Law360 quoted me in CFPB Data Collection Boost May Bring More Lending Cases (behind a paywall). It reads, in part,
The Consumer Financial Protection Bureau has given lenders more time to prepare for its new mortgage data reporting rule and streamlined some of the information lenders will have to provide to regulators, but worries persist that the new data will be used to bring more fair-lending enforcement actions.
The federal consumer finance watchdog on Thursday released a final version of its update to the Home Mortgage Disclosure Act — a key tool that regulators for decades have used to determine which populations were receiving home loans and which were being shut out — that more than doubles the amount of information that lenders will have to provide about the mortgages they issue.
That alone will make for a major technical overhaul of lenders’ operations, an overhaul that is likely to be expensive both in purchasing and developing new technology but also in the number of hours lenders will have to spend to get up to speed. But a second concern revolves around the vast new amount of information that the CFPB will have, and how it could use that information to review lenders’ compliance with fair-lending laws, said Donald C. Lampe, a partner with Morrison & Foerster LLP.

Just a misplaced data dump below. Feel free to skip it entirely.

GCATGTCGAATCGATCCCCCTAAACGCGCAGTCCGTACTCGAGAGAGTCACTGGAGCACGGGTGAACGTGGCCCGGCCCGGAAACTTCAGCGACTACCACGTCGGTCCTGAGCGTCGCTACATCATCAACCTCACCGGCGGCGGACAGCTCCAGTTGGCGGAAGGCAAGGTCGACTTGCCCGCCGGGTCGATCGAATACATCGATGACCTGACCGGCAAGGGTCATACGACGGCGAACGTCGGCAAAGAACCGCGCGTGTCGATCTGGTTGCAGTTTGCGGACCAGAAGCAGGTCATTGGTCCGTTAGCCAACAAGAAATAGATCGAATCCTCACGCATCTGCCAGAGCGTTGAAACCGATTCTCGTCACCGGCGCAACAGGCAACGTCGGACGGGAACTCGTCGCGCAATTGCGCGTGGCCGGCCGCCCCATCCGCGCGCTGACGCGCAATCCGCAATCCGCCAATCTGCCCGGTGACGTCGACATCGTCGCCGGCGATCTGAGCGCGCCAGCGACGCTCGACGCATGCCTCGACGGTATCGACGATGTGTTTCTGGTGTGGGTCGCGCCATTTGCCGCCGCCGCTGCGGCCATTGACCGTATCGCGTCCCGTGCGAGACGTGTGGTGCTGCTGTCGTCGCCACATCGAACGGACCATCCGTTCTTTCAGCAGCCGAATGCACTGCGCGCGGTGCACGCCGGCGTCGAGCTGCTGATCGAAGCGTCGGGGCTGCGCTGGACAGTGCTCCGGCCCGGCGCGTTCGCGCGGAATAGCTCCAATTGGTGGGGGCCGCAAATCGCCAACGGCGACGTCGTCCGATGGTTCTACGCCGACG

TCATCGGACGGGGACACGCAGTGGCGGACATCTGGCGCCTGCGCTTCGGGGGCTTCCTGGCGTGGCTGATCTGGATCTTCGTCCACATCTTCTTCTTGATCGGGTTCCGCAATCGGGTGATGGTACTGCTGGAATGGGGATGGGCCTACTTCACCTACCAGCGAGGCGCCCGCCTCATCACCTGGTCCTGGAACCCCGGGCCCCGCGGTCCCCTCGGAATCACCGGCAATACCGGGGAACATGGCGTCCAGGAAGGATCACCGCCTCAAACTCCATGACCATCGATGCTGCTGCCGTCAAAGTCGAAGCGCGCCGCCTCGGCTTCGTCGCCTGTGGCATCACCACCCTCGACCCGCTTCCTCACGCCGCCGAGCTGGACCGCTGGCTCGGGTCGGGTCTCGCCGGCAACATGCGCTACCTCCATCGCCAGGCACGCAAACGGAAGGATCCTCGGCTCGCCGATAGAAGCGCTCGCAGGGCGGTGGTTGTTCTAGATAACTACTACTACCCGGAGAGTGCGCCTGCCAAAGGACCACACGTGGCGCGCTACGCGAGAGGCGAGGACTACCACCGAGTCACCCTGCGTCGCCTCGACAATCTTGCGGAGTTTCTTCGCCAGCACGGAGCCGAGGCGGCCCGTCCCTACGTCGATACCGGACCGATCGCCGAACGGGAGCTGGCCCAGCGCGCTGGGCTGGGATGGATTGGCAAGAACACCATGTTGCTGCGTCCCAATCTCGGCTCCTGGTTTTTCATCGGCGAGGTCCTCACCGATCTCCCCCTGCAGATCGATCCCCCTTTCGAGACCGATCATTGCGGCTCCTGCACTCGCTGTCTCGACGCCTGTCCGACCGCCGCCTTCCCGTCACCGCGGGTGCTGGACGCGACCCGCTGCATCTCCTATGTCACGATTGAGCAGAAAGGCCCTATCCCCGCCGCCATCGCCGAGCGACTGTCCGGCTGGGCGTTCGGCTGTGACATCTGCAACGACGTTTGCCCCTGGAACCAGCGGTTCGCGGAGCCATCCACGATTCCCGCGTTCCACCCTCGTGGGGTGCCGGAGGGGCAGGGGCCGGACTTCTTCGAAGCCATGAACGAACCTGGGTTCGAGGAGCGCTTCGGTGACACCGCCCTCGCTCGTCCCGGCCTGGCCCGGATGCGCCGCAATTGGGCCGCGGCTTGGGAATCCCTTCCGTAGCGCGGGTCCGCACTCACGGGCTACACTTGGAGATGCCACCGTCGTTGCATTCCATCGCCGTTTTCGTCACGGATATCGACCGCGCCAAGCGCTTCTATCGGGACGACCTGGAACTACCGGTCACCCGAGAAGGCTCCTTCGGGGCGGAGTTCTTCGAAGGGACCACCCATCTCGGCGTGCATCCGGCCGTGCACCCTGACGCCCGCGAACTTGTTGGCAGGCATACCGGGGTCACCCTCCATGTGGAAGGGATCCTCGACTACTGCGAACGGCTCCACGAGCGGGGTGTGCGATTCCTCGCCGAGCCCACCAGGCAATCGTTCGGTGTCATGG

“I don’t think the full cost has yet been established, and I think what you’re seeing here are that there are concerns that this level of granular data can be misinterpreted,” he said. “There’s enough information here from a practical standpoint to re-underwrite the loan.”
* * *
“My position is that collecting more data about the mortgage market is a very good thing for consumers,” said David Reiss, a professor at Brooklyn Law School. “The more data [lenders] provide, the more likely it is that academics or the feds could find patterns of discriminatory lending.”
The added litigation risks do not come solely from the CFPB. The HMDA data is released publicly each year, meaning that activist groups, state regulators and plaintiffs attorneys will be able to comb through the vastly more comprehensive information, said Warren Traiger, counsel at BuckleySandler LLP.
“This is public data, so in addition to bank examiners and the [U.S. Department of Justice utilizing the data, there’s nothing preventing state attorneys general from using it as well,” he said.
And when state regulators, private plaintiffs or other parties come along with new complaints, the expanded data set will allow them to make far more specific discrimination claims than the current HMDA data makes possible.
“There will be a number of additional fields that will be out there that will allow regulators and the public to make more specific allegations regarding discrimination in mortgage lending than the current HMDA data allows,” Traiger said.